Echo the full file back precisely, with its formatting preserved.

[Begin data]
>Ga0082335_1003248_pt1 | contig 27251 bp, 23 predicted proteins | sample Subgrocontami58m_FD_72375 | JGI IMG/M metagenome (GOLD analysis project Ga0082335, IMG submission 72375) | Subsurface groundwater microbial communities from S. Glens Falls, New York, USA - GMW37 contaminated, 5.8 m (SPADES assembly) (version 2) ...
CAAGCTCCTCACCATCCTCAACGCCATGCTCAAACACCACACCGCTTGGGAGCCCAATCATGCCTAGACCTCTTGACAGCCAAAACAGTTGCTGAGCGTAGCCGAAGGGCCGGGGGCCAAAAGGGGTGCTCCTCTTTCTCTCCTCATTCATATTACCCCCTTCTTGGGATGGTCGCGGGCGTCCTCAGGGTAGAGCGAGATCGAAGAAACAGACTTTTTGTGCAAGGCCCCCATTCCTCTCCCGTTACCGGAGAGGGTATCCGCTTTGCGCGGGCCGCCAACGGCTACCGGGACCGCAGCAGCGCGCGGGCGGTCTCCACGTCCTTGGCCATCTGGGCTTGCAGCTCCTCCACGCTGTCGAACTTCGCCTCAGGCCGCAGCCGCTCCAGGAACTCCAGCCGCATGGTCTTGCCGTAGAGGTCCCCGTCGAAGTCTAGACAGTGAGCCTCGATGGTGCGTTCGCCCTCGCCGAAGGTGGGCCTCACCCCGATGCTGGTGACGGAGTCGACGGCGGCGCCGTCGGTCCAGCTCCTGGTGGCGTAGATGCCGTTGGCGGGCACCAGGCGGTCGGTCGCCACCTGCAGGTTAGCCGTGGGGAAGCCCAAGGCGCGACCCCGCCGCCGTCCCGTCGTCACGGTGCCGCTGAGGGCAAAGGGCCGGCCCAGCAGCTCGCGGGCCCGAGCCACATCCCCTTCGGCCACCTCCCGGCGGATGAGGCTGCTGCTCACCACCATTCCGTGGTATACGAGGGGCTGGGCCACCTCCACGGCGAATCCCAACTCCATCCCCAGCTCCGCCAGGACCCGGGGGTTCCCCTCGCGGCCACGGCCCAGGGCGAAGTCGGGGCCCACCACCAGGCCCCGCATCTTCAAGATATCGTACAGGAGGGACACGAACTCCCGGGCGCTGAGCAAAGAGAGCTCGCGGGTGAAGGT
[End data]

>Ga0082335_1003248_pt1 | contig 27251 bp, 23 predicted proteins | sample Subgrocontami58m_FD_72375 | JGI IMG/M metagenome (GOLD analysis project Ga0082335, IMG submission 72375) | Subsurface groundwater microbial communities from S. Glens Falls, New York, USA - GMW37 contaminated, 5.8 m (SPADES assembly) (version 2) ...
CAAGCTCCTCACCATCCTCAACGCCATGCTCAAACACCACACCGCTTGGGAGCCCAATCATGCCTAGACCTCTTGACAGCCAAAACAGTTGCTGAGCGTAGCCGAAGGGCCGGGGGCCAAAAGGGGTGCTCCTCTTTCTCTCCTCATTCATATTACCCCCTTCTTGGGATGGTCGCGGGCGTCCTCAGGGTAGAGCGAGATCGAAGAAACAGACTTTTTGTGCAAGGCCCCCATTCCTCTCCCGTTACCGGAGAGGGTATCCGCTTTGCGCGGGCCGCCAACGGCTACCGGGACCGCAGCAGCGCGCGGGCGGTCTCCACGTCCTTGGCCATCTGGGCTTGCAGCTCCTCCACGCTGTCGAACTTCGCCTCAGGCCGCAGCCGCTCCAGGAACTCCAGCCGCATGGTCTTGCCGTAGAGGTCCCCGTCGAAGTCTAGACAGTGAGCCTCGATGGTGCGTTCGCCCTCGCCGAAGGTGGGCCTCACCCCGATGCTGGTGACGGAGTCGACGGCGGCGCCGTCGGTCCAGCTCCTGGTGGCGTAGATGCCGTTGGCGGGCACCAGGCGGTCGGTCGCCACCTGCAGGTTAGCCGTGGGGAAGCCCAAGGCGCGACCCCGCCGCCGTCCCGTCGTCACGGTGCCGCTGAGGGCAAAGGGCCGGCCCAGCAGCTCGCGGGCCCGAGCCACATCCCCTTCGGCCACCTCCCGGCGGATGAGGCTGCTGCTCACCACCATTCCGTGGTATACGAGGGGCTGGGCCACCTCCACGGCGAATCCCAACTCCATCCCCAGCTCCGCCAGGACCCGGGGGTTCCCCTCGCGGCCACGGCCCAGGGCGAAGTCGGGGCCCACCACCAGGCCCCGCATCTTCAAGATATCGTACAGGAGGGACACGAACTCCCGGGCGCTGAGCAAAGAGAGCTCGCGGGTGAAGGT